CELEBRATING OUR CENTENNIAL: WHAT'S YOUR FARM'S HISTORY
Originally published on August 18, 2005
My grandfather left Norway at the age of 17 to make a better life for himself in the Americas. In Norway, the younger sons of farm families were prevented from ever acquiring a part of the family farm by the Odel system of law. Norwegian law required the family farm to be passed on to the eldest male heir. This left many of the younger sons with the prospects of simply being a hired man on one of the farms, going to sea as merchant seamen, compulsory military service or finding their dreams in America.
Thanks in part to The Lonesome Tree-The Story of Gustav Tastad written by Peder and Garth Tastad, I know a lot about my grandfather.
Gustav Tastad bought a $60 ticket to America ($1,300 in 2005 dollars) and made his way to Pierpont, South Dakota. The land there had long since been homesteaded so my grandpa, a blacksmith by trade, found work with a local manufacturer. He spent his summers on the road demonstrating and selling a newly patented foot-operated trip hammer, earning a respectable $120 per year ($2,600 today).
In 1907, following his marriage to my grandmother, grandpa paid his $10 homestead entry fee ($200) and they began their trip north to Canada. This $10 entry fee was charged for each quarter section and immigrants were unable to settle on adjacent quarters of land. This homestead policy scattered immigrants farther than they wished. Because railway lands were exempt from tax, this policy also caused the early homesteader to pay heavy taxes when roads and schools were introduced to their area.
In Canada, you only needed to be 18 years of age to receive 160 acres of any land open for homestead. Free and clear title was granted if you lived on the land for three years and made successive improvements each year. You could also apply to own an adjacent 160 acres, which could be bought at low government prices at any time within three years of making homestead application.
In Canada, the townships (36 sections equivalent to six miles square) were divided as follows:
■ Eighteen odd numbered sections were given tax free to the Canadian Pacific Railway. These lands were exempt from municipal tax.
■ Section 8 and three-quarters of Section 26 were reserved for the Hudson Bay Co.
■ Two even-numbered sections were set aside for school lands, which could be sold to help pay for the construction of a school.
■ Fourteen and one-quarter of the remaining even numbered sections were set aside for homesteading.
In 1908 my grandfather bought an additional quarter section for $2,200 ($44,000) by entering into an agreement for sale with a neighbour. This land and the homestead quarter were eventually placed in my grandmother's name. My grandfather bought the Loreburn, Sask., farm for $42.50 per acre ($77,000 per quarter section) in the spring of 1919.
The 1920s were good times in agriculture. In 1923, the average yield in the Loreburn area reached 27 bushels per acre. The wheat price was 85 cents per bu. ($9.66 per bu). Times were good and in December 1929 my grandfather was able to pay off the mortgage from his land purchase in 1919.
It was said that my grandfather contemplated building a new home for the farm in the spring of 1929 but apparently decided against it. With the market crash and the depression looming, had he built his home, there is a good chance that he might have lost all of his wealth in the 1930s and been forced to move.
Prosperity returned to prairie agriculture in the 1940s and with it, change. In 1921 there were 47,500 tractors on 43,600 Canadian farms. In the 10 years between 1941 and 1951, 240,000 tractors were added to Canadian farms. Today there are close to 850,000 tractors on about 245,000 Canadian farms.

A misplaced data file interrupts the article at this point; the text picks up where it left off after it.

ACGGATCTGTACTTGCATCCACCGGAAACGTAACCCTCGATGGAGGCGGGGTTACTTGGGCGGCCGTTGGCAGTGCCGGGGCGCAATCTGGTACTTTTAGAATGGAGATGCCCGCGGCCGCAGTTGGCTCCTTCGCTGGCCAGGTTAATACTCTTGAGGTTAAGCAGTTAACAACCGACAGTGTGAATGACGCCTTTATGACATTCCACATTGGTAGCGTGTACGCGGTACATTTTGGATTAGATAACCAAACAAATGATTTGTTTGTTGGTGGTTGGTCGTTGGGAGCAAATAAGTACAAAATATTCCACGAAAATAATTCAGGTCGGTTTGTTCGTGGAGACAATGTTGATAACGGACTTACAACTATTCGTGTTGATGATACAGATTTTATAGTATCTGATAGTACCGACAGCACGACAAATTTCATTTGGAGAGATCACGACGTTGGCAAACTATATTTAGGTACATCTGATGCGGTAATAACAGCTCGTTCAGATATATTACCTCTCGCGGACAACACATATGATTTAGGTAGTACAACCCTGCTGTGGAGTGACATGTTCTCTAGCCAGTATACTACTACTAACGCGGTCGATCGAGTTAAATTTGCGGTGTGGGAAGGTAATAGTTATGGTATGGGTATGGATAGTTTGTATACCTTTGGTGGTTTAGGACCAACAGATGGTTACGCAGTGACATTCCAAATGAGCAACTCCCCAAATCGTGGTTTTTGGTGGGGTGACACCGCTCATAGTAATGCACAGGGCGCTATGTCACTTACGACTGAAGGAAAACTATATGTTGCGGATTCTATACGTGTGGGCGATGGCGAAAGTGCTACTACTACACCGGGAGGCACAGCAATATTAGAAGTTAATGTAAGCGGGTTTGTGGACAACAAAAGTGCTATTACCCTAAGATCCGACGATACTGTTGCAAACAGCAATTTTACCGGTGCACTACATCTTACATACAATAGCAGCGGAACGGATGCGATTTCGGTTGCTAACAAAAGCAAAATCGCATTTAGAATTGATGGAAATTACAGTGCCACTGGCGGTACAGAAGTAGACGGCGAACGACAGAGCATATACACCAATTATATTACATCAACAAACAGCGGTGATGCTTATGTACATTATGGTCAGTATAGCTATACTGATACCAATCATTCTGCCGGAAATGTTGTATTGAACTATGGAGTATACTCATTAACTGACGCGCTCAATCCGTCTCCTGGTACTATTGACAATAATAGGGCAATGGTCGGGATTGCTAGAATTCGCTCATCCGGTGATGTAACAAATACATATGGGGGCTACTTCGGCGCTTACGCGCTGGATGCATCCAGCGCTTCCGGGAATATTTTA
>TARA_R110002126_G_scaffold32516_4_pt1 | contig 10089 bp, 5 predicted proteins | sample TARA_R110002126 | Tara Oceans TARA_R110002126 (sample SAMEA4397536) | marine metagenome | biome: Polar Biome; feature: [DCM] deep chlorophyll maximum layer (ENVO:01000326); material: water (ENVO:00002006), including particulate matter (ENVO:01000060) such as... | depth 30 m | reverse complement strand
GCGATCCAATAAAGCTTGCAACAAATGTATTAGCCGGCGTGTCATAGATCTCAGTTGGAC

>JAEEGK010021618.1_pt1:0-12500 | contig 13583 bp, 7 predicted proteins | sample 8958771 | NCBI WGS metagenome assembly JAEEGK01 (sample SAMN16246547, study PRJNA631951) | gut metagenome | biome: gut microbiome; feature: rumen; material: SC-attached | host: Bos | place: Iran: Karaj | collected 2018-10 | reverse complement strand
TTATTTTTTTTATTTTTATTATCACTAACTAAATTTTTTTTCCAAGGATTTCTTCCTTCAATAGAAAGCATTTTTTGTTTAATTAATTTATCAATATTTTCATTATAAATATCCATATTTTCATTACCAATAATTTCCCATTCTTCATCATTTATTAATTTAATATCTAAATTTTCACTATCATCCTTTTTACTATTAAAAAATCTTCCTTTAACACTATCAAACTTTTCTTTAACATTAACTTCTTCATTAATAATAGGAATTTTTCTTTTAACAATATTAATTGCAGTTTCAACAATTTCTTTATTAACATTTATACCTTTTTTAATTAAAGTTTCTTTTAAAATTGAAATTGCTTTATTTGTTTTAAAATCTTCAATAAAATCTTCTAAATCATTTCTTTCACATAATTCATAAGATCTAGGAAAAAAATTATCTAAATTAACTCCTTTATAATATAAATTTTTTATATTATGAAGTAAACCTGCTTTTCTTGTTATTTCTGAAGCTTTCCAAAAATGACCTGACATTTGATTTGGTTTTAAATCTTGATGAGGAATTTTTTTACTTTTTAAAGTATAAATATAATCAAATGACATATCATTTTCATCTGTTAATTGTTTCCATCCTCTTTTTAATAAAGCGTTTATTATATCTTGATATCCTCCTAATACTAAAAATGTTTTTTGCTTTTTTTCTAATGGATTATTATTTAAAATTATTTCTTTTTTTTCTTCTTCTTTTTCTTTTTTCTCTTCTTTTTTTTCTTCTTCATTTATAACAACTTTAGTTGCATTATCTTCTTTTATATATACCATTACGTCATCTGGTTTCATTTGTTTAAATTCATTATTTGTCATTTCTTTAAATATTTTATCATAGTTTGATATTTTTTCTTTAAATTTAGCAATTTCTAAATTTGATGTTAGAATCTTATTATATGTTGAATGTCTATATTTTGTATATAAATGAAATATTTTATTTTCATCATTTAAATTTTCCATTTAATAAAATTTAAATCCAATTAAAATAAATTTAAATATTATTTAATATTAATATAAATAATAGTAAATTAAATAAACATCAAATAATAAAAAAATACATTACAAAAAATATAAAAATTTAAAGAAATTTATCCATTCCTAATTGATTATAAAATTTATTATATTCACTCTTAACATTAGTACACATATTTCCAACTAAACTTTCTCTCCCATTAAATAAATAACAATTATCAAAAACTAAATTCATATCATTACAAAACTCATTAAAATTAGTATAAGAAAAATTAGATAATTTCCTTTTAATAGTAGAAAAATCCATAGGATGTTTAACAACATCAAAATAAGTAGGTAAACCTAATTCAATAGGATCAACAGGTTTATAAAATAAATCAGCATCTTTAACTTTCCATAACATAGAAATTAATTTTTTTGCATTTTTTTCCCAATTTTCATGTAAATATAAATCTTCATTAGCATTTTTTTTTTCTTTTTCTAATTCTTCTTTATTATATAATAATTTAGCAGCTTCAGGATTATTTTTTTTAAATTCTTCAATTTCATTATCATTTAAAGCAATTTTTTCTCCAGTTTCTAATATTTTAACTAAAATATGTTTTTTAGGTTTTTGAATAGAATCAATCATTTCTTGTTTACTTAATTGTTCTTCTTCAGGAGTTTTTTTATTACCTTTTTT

In 1942, my grandpa's wheat crop averaged 29 bu. per acre and sold for a price of 76 cents per bu. ($9.04 per bu). By 1946, he encouraged four of his boys buy land and begin farming. By 1953, grandfather moved to town and his sons took over active management of the farm. He would still visit and inspect the crops, new tractors or tillage machines. He would comment on how farming had changed and how exciting the next 50 years in agriculture would be.
He would not have been disappointed. Today's technology has enabled fewer farmers to produce more food than ever before. In 1935, the average Canadian farm produced enough food for 11 people; by 2001, 121 Canadians lived off the same farm's output.
A recent Statistics Canada bulletin says it best: "Today, it takes a mere three percent of Canada's population to feed the remaining 97 percent, with food left over for export to other parts of the world.
"Many farm operators have graduated from agriscience programs at college or university and spend a significant part of their time balancing their books and learning about pesticides, fertilizers and financing. New technologies also play a role in the management of today's farms, as farmers turn to satellites to maximize their production yields and to the internet to research international markets and trade their commodities."
I am sure grandpa was satisfied in knowing that his four sons had the opportunity to choose farming as their career. This would not have been possible had he not left the familiarity of Norway and settled on the unknown Prairies. The dream of farming was not only fulfilled, but it was also passed to his sons, grandsons and great-grandsons.
In celebrating our centennial year, let's not forget the pioneers. The choice to farm remains our own, but for many of us, we owe to our ancestors the freedom to make that choice.
Allyn Tastad, certified general accountant, is a partner in the accounting firm of Hounjet Tastad Harpham in Saskatoon at 306-653-5100, e-mail at firstname.lastname@example.org or website www.hth-accountants.ca. He is also involved in the family farm near Loreburn, Saskatchewan. The opinions expressed in this column are for information only.